In many ways, Donnie Yen is the star Bruce Lee might have become had he lived longer. Yen was the first star in Hong Kong to use mixed-martial-arts grappling and jiu-jitsu in his fight scenes; Lee, the master of “whatever works,” would have approved. Yen has always been the best actor among his action-movie compatriots; Lee strove for the same, as his surviving writings contain as many meditations on performing and stardom as martial arts. Thus, it’s a little sad to think that Lee would have inevitably made a film like Yen’s 2013 effort Special ID, now playing a limited run in American theaters: while its action scenes are sharp and professionally made, there’s little else about the movie which can say the same.
Yen plays an undercover cop in the Hong Kong underworld, who heads to mainland China to finish a case involving a former protégé played by Andy On. There’s some drama involving his female partner on the mainland (Fang Jing), and some kind of double-cross going on with a crime boss (Collin Chou of the Matrix sequels), but don’t try to make any sense of it. This is the sort of film which feels the need to explain, in so many words, that Yen’s character isn’t exactly a criminal and isn’t exactly a cop. He has … wait for it … a special ID.
The storytelling in Special ID is so clumsy that its plot is impossible to decipher. Important scenes end abruptly, even when it seems that there should be more to say. Characters do not have motivations, as much as they have excuses to be in the next scene. A storyline is mentioned in which a businessman is being blackmailed, but we never meet that character and it’s never clear what he’s being blackmailed for. The film’s climax is especially amusing, as characters show up one by one in a parking garage to start the car chase, without any explanation how they know to be there!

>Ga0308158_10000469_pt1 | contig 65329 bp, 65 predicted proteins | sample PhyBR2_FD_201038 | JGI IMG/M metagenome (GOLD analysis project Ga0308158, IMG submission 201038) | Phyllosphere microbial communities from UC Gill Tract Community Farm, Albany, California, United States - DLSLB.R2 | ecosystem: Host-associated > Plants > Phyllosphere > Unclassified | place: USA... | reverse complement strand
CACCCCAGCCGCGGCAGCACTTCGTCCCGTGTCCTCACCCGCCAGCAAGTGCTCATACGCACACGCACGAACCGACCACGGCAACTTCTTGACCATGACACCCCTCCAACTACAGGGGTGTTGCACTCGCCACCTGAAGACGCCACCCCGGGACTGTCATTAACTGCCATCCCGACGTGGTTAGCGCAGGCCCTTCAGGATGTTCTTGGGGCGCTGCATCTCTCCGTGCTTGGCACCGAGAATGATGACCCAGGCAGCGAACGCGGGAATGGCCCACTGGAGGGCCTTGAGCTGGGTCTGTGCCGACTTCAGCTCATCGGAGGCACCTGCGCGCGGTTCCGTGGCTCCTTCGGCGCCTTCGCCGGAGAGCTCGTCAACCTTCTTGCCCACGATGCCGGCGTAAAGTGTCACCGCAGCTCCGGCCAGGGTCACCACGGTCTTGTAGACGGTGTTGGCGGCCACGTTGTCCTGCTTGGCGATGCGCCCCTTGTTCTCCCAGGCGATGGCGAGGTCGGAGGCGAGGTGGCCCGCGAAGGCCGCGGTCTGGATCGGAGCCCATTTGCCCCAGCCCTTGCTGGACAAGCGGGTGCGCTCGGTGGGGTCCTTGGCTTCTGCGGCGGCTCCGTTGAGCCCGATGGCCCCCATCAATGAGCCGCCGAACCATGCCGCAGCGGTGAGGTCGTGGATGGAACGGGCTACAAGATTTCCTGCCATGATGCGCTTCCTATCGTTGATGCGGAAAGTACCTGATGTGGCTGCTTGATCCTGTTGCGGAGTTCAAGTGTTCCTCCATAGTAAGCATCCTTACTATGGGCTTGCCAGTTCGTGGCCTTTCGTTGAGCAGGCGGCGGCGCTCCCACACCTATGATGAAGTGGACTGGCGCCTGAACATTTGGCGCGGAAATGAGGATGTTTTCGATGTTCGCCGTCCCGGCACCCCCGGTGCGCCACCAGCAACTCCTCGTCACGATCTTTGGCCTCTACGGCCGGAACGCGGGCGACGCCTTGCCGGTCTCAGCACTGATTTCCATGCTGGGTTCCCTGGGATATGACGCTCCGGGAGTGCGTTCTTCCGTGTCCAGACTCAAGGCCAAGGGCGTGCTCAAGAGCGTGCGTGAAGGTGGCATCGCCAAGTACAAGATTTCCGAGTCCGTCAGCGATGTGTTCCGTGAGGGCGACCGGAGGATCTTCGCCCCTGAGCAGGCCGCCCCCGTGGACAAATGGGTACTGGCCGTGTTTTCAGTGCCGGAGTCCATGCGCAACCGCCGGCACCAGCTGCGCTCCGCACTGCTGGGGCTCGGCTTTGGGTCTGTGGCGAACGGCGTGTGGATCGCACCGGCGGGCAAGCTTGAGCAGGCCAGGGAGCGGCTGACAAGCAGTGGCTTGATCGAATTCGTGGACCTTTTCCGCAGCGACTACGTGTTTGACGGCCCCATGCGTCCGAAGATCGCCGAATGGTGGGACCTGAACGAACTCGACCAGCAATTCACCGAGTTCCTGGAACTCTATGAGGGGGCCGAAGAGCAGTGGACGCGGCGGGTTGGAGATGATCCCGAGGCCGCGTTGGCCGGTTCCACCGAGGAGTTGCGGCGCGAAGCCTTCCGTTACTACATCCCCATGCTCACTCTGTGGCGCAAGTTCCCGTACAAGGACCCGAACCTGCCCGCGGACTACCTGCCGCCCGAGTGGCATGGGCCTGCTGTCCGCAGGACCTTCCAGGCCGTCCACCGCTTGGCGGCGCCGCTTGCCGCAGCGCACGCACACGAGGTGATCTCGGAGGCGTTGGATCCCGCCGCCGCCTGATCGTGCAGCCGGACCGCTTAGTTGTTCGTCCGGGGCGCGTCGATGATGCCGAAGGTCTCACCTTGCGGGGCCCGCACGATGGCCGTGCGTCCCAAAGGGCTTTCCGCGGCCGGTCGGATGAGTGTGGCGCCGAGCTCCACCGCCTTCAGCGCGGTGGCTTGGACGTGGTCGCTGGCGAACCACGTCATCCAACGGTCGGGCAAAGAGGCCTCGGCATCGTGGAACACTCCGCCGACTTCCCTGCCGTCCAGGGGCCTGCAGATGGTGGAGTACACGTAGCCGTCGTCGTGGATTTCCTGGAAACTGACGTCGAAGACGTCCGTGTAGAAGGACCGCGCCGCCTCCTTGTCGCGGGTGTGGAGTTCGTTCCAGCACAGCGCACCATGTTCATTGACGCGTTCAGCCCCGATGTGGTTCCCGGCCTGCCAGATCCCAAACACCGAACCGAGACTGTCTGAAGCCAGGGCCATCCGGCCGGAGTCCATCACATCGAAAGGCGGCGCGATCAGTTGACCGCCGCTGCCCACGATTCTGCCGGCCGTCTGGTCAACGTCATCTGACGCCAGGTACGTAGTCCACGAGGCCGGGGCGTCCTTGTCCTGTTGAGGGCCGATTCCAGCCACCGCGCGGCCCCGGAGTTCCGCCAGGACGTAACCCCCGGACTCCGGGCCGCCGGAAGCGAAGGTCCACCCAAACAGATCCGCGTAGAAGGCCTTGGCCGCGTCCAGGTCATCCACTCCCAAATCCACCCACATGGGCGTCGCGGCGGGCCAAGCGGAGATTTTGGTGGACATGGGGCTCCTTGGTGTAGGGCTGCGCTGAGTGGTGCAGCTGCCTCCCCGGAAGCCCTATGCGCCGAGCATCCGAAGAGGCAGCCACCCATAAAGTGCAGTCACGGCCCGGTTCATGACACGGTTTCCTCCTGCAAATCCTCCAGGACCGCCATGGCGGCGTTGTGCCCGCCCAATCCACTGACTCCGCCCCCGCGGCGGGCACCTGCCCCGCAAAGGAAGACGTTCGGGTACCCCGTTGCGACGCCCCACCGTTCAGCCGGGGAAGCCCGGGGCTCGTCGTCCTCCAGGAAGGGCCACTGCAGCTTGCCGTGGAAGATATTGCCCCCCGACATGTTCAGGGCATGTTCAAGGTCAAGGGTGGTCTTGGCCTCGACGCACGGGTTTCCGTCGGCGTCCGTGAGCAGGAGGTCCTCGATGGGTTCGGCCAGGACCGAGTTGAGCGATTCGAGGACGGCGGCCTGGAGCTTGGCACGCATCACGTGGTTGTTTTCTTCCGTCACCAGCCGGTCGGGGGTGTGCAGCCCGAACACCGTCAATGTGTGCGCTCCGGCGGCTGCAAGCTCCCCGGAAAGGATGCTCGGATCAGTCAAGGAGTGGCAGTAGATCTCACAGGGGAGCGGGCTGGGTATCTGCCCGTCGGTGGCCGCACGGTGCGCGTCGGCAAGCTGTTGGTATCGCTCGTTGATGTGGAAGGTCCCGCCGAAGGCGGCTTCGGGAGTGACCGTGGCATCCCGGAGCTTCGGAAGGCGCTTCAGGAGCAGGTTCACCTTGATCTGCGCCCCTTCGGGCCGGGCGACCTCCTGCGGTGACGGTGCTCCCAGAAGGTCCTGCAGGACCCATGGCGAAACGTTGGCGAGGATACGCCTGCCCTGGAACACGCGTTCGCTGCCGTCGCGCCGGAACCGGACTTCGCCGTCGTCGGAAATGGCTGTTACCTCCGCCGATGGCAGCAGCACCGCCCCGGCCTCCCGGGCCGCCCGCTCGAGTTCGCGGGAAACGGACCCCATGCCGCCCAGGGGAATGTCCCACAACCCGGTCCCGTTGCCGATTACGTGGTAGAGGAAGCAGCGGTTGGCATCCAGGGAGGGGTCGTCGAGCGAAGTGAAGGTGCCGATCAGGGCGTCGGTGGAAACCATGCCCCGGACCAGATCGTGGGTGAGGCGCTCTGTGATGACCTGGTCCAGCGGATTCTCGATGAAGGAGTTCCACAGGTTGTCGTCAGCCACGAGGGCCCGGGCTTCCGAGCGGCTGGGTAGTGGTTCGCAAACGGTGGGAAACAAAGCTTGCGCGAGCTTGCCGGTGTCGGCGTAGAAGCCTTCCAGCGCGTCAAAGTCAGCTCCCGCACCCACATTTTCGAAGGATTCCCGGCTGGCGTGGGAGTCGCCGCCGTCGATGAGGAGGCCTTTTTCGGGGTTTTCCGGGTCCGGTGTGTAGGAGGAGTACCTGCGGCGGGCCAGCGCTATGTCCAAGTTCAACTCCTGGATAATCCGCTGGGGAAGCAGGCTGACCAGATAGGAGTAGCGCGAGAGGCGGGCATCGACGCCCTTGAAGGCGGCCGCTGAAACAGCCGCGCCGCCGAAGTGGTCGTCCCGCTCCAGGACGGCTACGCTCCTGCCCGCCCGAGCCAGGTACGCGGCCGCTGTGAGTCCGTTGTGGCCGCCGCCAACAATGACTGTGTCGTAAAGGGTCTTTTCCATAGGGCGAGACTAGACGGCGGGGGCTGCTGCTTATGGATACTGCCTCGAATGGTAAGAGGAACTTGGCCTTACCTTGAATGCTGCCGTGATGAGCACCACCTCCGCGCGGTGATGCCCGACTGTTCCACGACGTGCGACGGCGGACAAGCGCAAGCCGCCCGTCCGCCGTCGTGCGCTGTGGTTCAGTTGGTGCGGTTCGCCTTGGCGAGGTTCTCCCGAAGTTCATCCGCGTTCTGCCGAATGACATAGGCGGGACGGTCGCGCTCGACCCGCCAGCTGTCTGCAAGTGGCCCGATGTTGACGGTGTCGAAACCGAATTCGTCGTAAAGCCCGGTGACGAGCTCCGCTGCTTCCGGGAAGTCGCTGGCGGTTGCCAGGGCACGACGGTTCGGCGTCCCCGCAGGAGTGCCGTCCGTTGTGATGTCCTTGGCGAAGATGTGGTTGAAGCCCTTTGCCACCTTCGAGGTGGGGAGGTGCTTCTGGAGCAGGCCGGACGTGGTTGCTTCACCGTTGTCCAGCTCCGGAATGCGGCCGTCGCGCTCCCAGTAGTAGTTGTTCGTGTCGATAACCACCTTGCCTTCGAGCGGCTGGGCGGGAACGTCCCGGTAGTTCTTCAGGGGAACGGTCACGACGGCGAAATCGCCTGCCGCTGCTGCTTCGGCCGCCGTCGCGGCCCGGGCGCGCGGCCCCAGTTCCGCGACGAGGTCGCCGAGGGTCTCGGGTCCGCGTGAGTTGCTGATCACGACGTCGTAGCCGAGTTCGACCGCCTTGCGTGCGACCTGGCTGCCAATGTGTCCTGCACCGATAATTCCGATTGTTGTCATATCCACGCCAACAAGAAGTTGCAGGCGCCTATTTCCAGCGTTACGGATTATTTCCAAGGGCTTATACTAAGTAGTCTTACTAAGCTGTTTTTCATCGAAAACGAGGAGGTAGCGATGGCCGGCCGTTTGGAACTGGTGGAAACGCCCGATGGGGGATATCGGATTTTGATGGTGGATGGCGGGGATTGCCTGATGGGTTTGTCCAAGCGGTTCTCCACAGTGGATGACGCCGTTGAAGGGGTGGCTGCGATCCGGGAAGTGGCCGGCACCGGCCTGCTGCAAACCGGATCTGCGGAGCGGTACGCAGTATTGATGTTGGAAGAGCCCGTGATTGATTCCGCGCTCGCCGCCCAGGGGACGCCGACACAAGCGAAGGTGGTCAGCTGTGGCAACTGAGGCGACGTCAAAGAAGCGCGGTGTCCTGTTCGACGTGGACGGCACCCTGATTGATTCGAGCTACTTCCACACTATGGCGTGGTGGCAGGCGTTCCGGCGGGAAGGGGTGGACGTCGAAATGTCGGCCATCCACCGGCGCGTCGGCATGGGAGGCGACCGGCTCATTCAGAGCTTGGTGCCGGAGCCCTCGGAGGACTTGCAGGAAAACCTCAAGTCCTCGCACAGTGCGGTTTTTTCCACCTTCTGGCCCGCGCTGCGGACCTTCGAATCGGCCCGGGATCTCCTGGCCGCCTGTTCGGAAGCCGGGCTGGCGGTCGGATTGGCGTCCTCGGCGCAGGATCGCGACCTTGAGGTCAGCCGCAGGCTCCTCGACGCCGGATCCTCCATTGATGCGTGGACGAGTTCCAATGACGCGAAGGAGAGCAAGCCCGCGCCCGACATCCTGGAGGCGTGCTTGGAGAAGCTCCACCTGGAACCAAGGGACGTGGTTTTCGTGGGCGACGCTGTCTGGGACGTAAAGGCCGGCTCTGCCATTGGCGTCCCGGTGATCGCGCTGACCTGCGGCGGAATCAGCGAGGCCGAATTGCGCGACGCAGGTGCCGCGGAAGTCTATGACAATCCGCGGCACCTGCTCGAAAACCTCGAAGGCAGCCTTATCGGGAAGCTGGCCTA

Still, the chase in question, where On fights Jing with his fists and feet while simultaneously fighting Yen with his car, is electrifying. Same goes for the opening fight between Yen and Ken Lo, best known for playing the final villain in Jackie Chan’s Drunken Master II. All of the action here is just that good: shot in gorgeous HD by the legendary Peter Pau (Crouching Tiger, Hidden Dragon), skillfully coordinated by Yen himself, carrying the unmistakable blend of wushu and other martial-art forms that Yen seems to make up on the spot. Jing proves a superb action hero in her own right, easily deserving of her own solo roles in the future. There’s absolutely nothing to complain about when Special ID takes up the kicking and the shooting, but this film is a tough slog in between.